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Home arrow News arrow Local News arrow Troubled Waters Part III: Challenges and solutions

Troubled Waters Part III: Challenges and solutions

In the past decade, California’s population exploded by 10 percent, and yet Tuolumne County’s has been mostly flat.

Tuolumne grew just 1.6 percent between the U.S. censuses in 2000 and 2010, making it among the five slowest growing counties in the state. And by many estimates, the county has actually shrunk 3 percent since then, to the most recent estimate of 54,000 people.

 

The anemic growth could be the result of well-reported depopulation of rural areas, or a lack of physical space to grow in a county where just 20 percent of the land is in private hands. But many people also blame the lack of a key resource: water.

As documented in Parts 1 and 2 of this series, most of Tuolumne County’s populated and economically active areas — Sonora, Jamestown, Twain Harte and Columbia — rely on the Tuolumne Utilities District for water. But TUD is a young organization, formed in 1992, and, in many ways, is ill-equipped to do its job. Consider:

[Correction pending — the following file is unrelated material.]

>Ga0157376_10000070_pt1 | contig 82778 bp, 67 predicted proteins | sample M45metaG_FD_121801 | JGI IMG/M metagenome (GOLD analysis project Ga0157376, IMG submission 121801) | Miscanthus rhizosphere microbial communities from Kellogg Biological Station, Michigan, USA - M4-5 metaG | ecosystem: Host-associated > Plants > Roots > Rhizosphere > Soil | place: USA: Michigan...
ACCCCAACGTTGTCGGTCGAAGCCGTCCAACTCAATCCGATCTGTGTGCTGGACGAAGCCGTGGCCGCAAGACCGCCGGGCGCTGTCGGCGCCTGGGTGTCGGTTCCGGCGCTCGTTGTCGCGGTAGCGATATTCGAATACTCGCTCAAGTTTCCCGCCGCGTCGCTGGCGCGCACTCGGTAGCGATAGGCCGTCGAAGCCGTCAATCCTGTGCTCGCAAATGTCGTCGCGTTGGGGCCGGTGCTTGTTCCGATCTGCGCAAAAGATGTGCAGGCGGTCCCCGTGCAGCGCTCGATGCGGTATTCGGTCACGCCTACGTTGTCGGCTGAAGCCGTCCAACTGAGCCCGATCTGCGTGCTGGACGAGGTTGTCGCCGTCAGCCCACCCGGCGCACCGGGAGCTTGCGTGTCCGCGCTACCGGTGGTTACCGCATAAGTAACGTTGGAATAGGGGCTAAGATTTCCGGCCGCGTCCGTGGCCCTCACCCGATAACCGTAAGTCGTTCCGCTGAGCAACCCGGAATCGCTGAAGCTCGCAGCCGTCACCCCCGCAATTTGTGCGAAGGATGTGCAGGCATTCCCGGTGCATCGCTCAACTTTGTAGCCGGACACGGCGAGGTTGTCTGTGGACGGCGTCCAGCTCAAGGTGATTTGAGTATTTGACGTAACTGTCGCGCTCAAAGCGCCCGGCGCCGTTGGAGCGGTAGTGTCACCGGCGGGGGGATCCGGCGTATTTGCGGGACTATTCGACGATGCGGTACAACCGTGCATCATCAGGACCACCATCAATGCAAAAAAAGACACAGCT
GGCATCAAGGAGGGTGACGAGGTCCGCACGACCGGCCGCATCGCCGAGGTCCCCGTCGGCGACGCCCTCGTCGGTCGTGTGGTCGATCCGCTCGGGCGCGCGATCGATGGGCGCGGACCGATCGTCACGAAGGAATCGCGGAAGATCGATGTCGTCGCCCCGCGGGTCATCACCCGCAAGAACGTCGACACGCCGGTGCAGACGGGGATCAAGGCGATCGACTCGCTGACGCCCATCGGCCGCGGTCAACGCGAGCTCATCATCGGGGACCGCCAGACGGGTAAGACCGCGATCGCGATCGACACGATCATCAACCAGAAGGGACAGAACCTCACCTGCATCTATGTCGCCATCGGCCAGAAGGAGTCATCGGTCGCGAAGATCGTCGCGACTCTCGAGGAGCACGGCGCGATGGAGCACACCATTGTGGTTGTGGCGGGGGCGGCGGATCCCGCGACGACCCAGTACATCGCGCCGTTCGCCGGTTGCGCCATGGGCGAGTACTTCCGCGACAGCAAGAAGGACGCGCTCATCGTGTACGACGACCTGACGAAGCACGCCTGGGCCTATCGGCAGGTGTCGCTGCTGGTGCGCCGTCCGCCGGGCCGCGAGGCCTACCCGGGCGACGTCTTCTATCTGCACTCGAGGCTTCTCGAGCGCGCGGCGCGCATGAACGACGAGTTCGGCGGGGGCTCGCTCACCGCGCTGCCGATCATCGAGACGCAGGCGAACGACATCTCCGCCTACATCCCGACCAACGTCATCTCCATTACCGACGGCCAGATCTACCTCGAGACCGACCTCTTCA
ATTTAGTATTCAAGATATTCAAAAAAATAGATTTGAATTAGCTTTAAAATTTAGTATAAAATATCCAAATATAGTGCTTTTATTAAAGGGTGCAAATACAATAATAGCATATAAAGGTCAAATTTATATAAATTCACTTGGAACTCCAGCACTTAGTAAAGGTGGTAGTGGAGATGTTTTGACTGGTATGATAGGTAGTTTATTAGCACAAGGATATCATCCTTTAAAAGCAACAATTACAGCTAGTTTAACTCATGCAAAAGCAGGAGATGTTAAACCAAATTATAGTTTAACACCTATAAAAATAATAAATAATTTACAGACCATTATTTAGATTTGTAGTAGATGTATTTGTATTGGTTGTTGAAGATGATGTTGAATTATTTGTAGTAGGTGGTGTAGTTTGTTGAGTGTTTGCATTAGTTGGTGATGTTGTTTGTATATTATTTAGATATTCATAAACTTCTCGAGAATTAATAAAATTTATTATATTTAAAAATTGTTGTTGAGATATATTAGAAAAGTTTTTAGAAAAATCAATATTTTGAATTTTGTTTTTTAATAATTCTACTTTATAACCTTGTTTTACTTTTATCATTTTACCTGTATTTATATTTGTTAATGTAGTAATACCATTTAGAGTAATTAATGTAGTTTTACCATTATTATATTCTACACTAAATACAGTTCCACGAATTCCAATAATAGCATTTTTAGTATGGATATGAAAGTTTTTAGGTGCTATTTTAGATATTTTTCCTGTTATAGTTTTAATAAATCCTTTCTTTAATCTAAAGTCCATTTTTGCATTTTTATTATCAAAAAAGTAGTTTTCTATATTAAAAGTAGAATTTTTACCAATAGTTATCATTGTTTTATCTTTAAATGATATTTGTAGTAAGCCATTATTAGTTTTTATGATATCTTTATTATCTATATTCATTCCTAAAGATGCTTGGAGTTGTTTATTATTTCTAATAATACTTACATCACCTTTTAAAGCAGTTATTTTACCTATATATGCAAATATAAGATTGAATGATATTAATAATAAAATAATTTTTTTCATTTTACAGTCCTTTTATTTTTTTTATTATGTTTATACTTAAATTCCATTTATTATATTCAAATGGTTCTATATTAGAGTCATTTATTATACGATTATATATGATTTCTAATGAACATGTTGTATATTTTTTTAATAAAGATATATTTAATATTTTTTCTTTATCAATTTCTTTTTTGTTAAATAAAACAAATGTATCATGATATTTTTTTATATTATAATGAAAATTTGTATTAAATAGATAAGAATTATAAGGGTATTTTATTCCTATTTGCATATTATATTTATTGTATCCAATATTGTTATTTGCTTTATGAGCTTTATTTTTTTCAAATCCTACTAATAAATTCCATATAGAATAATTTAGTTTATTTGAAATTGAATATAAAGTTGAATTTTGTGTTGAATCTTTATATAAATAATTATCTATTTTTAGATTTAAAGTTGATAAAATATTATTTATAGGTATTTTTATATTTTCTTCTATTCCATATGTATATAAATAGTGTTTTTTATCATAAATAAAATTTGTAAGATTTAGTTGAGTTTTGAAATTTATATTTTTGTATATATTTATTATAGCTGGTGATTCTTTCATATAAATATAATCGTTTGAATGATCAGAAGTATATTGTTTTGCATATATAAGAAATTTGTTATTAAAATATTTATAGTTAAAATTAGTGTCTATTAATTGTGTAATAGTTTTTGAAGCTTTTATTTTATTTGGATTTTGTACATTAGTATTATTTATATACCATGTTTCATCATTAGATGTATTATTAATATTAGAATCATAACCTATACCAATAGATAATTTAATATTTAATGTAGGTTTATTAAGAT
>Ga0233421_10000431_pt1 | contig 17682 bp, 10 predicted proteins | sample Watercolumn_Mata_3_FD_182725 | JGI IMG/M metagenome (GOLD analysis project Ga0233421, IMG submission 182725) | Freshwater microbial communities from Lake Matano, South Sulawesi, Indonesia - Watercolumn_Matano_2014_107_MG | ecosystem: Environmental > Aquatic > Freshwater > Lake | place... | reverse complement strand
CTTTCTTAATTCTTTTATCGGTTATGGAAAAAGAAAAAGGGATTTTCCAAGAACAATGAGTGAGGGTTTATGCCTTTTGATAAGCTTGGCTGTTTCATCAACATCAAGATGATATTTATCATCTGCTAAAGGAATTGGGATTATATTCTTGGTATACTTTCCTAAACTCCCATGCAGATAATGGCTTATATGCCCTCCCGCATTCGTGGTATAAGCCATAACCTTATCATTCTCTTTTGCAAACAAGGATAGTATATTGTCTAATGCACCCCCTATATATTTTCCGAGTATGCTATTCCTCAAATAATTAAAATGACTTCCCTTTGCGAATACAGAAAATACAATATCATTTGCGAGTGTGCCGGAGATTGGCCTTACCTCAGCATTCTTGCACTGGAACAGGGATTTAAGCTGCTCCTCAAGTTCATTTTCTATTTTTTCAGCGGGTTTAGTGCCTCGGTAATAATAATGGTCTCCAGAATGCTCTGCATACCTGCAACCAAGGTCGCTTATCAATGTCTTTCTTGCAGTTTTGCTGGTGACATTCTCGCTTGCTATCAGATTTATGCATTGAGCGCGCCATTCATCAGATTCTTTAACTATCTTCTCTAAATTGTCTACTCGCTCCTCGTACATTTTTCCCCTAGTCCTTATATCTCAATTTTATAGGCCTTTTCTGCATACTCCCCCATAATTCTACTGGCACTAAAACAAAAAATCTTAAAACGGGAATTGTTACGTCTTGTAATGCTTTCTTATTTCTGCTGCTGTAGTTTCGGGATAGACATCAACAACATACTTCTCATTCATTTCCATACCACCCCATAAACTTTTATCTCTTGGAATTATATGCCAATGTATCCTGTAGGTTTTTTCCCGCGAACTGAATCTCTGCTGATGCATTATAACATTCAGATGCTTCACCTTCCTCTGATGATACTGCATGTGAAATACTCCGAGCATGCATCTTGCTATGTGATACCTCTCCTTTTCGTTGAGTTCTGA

• It relies almost exclusively on a single small watershed, the South Fork Stanislaus River, for almost all the water it supplies customers.

• It has no water rights of its own, instead relying on a contract with Pacific Gas and Electric Co. to supply water annually from the South Fork that the utility owns.

• It lacks storage. Almost all the water available to TUD is stored in two reservoirs, Pinecrest and Lyons, and both are owned and operated by PG&E. The dams provide enough water to meet TUD customer needs in an average year, but lack enough space to accommodate growth.

TUD has two other reservoirs — Matelot and Phoenix Lake — but they hold just enough water for about 1,200 households in Sonora and Columbia.

“This drought has finally got us in a bind where it’s blatant — our economy is going to go down the toilet,” said Ron Ringen, a businessman and former TUD board member who continues tracking county water policies.

“Without water, we are nothing,” he said. “We can’t attract businesses. No one is going to buy here if you’re going to be on 50 percent rationing every year.”

 

For the complete story, see the June 13, 2014, edition of The Union Democrat.  


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Sat, 20 Dec 2014 07:13:44 -0800